275711 Developing Relationships for the Lewis-Catalyzed Alcohol Dehydration On Alumina

Tuesday, October 30, 2012: 4:35 PM
318 (Convention Center )
Giannis Mpourmpakis, Chemical and Petroleum Engineering, University of Pittsburgh, Pittsburgh, PA, Dionisios G. Vlachos, Catalysis Center for Energy Innovation, Chemical and Biomolecular Engineering, University of Delaware, Newark, DE and Raymond J. Gorte, Chemical and Biomolecular Engineering, University of Pennsylvania, Philadelphia, PA

A fundamental understanding on the dehydration of simple alcohols can help us elucidate and eventually control the selective dehydration of polyols and complicated biomass molecules (i.e., glycerol). Herein, we use Density Functional Theory (DFT) calculations to study the alcohol dehydration on γ-Al2O3. The dehydration mechanism for primary (ethanol, 1-propanol), secondary (2-propanol), and tertiary (2-methyl-2-propanol) alcohols was investigated. We found a remarkable agreement on the alcohol dehydration barriers between theory and TPD-TGA (Thermogravimetric Analysis) reactivity measurements in high vacuum. The dehydration barriers of the alcohols correlate with the corresponding carbenium ion stabilities. This is because the transition state of alcohol dehydration on Lewis acid sites has carbenium characteristics. A key-feature of the suggested mechanism is the water removal after the alkene formation. The water desorption value is larger than the activation energies of the alkenes formation, explaining how water poisons the alumina surface. Finally, expanding this study by modifying the Lewis acid site with various metals, we demonstrate a series of linear trends between dehydration barriers of the alcohols and their carbenium ion stabilities.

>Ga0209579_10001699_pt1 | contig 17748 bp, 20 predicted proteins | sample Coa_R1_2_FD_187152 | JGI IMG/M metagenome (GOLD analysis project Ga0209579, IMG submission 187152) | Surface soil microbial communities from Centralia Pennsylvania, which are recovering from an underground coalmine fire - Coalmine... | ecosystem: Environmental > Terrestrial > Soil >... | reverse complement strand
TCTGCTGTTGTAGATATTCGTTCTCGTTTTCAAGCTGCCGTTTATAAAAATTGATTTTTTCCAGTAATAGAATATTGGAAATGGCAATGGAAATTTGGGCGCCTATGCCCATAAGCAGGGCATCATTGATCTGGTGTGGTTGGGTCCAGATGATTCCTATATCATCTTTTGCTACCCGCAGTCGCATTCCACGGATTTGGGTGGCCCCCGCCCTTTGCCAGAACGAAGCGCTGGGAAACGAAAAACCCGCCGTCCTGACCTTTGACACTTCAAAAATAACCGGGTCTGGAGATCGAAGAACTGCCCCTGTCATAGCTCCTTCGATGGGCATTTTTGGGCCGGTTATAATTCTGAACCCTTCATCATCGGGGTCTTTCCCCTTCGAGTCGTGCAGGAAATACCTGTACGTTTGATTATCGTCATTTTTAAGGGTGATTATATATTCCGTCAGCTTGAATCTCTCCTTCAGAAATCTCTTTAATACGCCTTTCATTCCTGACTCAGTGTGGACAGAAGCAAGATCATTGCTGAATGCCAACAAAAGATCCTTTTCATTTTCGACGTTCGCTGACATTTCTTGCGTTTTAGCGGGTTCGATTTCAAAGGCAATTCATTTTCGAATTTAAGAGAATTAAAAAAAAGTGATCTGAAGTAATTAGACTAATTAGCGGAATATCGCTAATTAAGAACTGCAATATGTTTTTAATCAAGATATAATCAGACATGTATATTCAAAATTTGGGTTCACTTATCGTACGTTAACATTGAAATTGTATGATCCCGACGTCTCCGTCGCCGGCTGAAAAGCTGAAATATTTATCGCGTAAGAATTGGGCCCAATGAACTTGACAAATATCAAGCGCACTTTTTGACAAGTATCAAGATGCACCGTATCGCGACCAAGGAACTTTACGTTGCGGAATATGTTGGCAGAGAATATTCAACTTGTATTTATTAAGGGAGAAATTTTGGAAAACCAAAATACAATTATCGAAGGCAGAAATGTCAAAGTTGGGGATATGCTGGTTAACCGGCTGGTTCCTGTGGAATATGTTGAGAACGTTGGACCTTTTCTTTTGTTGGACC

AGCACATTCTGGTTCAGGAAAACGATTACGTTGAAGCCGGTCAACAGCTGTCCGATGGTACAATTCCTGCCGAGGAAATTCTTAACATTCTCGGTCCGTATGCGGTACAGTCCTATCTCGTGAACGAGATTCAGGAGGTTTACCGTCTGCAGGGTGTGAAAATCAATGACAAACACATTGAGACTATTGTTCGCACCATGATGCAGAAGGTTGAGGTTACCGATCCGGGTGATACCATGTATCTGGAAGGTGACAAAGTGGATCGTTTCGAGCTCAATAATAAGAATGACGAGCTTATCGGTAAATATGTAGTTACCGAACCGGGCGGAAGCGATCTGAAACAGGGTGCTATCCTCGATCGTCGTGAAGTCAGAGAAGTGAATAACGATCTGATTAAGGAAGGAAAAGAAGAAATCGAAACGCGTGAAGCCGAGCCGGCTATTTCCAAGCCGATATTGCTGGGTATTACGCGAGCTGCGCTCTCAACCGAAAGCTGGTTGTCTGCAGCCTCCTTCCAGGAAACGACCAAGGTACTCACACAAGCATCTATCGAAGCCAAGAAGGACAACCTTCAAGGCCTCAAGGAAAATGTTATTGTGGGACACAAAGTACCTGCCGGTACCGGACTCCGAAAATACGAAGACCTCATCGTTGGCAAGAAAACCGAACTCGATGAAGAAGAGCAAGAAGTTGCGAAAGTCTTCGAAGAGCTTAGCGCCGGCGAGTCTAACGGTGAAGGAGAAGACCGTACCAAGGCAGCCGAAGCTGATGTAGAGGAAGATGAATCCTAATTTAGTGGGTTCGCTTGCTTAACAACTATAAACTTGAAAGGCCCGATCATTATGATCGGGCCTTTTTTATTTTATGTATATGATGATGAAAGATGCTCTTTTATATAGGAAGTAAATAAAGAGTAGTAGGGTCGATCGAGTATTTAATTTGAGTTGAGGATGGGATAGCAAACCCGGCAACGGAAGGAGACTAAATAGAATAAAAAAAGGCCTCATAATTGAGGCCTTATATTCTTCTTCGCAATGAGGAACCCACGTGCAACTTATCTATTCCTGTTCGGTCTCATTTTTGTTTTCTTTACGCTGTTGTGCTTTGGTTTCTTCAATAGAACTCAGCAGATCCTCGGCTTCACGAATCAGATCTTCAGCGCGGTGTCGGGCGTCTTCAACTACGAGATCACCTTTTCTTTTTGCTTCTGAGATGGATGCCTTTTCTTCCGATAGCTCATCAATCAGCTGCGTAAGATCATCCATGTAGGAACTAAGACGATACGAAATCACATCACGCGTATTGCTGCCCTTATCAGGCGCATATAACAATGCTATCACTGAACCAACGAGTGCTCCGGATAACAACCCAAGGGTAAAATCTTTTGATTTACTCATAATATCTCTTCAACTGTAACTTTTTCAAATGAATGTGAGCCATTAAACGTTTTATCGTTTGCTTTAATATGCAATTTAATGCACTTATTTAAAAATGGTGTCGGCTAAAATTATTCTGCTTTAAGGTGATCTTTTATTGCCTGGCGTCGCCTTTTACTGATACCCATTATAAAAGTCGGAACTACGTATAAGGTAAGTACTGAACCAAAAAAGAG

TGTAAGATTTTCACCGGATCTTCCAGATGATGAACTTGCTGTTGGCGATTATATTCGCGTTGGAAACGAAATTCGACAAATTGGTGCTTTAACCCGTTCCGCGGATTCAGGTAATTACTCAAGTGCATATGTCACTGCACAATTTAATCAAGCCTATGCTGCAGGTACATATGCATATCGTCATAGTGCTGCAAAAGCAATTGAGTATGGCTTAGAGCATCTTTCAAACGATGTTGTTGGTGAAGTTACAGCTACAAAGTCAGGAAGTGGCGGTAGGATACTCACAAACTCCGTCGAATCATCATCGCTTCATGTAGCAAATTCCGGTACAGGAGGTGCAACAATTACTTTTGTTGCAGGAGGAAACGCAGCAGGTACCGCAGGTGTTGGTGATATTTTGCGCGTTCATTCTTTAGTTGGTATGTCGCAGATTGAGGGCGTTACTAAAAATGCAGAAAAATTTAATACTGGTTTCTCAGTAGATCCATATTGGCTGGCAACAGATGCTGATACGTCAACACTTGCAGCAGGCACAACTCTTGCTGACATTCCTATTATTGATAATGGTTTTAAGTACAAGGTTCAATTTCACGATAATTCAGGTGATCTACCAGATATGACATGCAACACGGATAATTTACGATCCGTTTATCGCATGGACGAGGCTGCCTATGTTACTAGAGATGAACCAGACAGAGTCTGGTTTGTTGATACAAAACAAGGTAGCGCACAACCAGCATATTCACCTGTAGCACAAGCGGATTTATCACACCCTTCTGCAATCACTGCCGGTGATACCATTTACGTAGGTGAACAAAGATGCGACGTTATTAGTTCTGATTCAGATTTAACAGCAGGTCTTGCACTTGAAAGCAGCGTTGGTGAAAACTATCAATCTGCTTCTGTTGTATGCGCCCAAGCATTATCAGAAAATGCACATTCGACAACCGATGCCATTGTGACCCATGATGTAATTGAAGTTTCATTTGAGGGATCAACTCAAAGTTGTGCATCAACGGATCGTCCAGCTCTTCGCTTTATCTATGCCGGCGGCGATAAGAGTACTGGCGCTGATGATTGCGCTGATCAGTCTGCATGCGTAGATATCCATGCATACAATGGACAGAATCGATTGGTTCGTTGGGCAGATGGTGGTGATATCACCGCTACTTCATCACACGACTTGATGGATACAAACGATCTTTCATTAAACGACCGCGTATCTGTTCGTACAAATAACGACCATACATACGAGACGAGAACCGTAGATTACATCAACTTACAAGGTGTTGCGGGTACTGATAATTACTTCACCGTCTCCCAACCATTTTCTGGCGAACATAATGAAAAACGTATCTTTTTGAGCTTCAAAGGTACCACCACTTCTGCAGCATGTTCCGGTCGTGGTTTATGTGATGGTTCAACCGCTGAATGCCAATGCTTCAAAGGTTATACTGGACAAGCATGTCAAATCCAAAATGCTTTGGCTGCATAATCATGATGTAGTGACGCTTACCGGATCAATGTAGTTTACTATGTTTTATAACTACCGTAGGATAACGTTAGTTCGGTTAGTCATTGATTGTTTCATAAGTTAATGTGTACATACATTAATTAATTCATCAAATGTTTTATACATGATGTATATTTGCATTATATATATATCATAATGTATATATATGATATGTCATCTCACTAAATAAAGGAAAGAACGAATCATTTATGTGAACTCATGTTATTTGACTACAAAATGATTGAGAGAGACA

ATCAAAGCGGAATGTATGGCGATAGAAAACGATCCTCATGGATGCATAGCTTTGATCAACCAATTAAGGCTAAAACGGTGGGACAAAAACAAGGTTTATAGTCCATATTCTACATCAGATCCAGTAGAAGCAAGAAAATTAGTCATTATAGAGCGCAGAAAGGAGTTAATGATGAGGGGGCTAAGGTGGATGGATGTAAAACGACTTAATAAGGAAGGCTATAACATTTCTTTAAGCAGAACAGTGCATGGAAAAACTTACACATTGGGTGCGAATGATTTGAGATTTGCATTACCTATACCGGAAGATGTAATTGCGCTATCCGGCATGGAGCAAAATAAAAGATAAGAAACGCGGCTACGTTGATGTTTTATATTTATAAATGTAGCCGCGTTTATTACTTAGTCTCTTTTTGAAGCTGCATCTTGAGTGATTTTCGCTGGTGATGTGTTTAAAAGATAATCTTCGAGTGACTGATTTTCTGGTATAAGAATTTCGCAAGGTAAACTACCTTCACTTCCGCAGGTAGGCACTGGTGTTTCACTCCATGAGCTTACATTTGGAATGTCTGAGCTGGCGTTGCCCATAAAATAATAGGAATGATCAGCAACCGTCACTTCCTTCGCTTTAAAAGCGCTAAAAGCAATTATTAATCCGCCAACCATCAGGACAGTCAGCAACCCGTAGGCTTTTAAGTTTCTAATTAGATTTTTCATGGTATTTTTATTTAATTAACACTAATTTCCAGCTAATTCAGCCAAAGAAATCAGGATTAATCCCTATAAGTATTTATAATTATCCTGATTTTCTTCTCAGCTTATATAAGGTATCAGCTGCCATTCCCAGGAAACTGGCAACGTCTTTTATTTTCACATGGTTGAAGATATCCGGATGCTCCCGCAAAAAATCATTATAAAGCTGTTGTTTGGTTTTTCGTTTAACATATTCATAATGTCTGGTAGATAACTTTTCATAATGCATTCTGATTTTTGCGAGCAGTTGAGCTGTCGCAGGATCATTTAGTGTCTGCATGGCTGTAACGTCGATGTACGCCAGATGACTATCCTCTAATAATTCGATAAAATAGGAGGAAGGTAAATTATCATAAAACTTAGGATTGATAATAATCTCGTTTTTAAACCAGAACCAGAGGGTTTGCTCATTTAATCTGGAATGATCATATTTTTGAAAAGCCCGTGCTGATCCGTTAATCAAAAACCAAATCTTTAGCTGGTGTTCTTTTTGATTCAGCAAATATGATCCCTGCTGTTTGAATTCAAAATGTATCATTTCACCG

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See more of this Session: Computational Catalysis IV
See more of this Group/Topical: Catalysis and Reaction Engineering Division